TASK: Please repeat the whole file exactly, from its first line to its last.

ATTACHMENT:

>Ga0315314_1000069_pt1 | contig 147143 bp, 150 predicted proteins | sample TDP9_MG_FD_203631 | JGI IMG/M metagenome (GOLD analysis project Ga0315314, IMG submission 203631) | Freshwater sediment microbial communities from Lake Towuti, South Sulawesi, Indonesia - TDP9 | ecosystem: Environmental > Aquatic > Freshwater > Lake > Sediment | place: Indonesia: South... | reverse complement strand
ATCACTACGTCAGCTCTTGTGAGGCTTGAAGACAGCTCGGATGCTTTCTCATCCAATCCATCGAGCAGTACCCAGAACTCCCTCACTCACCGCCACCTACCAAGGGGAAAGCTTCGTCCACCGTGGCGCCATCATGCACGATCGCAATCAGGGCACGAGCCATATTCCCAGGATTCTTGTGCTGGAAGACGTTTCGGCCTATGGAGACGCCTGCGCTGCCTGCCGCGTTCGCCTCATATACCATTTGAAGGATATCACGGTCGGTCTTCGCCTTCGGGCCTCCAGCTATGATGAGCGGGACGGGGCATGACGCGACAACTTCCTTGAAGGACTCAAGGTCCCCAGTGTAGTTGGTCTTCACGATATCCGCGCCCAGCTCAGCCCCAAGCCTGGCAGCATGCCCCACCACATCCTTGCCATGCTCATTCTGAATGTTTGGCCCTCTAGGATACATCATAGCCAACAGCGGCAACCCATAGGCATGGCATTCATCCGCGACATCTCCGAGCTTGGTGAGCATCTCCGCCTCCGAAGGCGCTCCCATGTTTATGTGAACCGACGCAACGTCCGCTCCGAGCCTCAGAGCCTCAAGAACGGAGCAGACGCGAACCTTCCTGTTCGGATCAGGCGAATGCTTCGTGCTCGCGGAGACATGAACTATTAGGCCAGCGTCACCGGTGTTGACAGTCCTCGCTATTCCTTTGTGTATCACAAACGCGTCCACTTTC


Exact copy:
>Ga0315314_1000069_pt1 | contig 147143 bp, 150 predicted proteins | sample TDP9_MG_FD_203631 | JGI IMG/M metagenome (GOLD analysis project Ga0315314, IMG submission 203631) | Freshwater sediment microbial communities from Lake Towuti, South Sulawesi, Indonesia - TDP9 | ecosystem: Environmental > Aquatic > Freshwater > Lake > Sediment | place: Indonesia: South... | reverse complement strand
ATCACTACGTCAGCTCTTGTGAGGCTTGAAGACAGCTCGGATGCTTTCTCATCCAATCCATCGAGCAGTACCCAGAACTCCCTCACTCACCGCCACCTACCAAGGGGAAAGCTTCGTCCACCGTGGCGCCATCATGCACGATCGCAATCAGGGCACGAGCCATATTCCCAGGATTCTTGTGCTGGAAGACGTTTCGGCCTATGGAGACGCCTGCGCTGCCTGCCGCGTTCGCCTCATATACCATTTGAAGGATATCACGGTCGGTCTTCGCCTTCGGGCCTCCAGCTATGATGAGCGGGACGGGGCATGACGCGACAACTTCCTTGAAGGACTCAAGGTCCCCAGTGTAGTTGGTCTTCACGATATCCGCGCCCAGCTCAGCCCCAAGCCTGGCAGCATGCCCCACCACATCCTTGCCATGCTCATTCTGAATGTTTGGCCCTCTAGGATACATCATAGCCAACAGCGGCAACCCATAGGCATGGCATTCATCCGCGACATCTCCGAGCTTGGTGAGCATCTCCGCCTCCGAAGGCGCTCCCATGTTTATGTGAACCGACGCAACGTCCGCTCCGAGCCTCAGAGCCTCAAGAACGGAGCAGACGCGAACCTTCCTGTTCGGATCAGGCGAATGCTTCGTGCTCGCGGAGACATGAACTATTAGGCCAGCGTCACCGGTGTTGACAGTCCTCGCTATTCCTTTGTGTATCACAAACGCGTCCACTTTC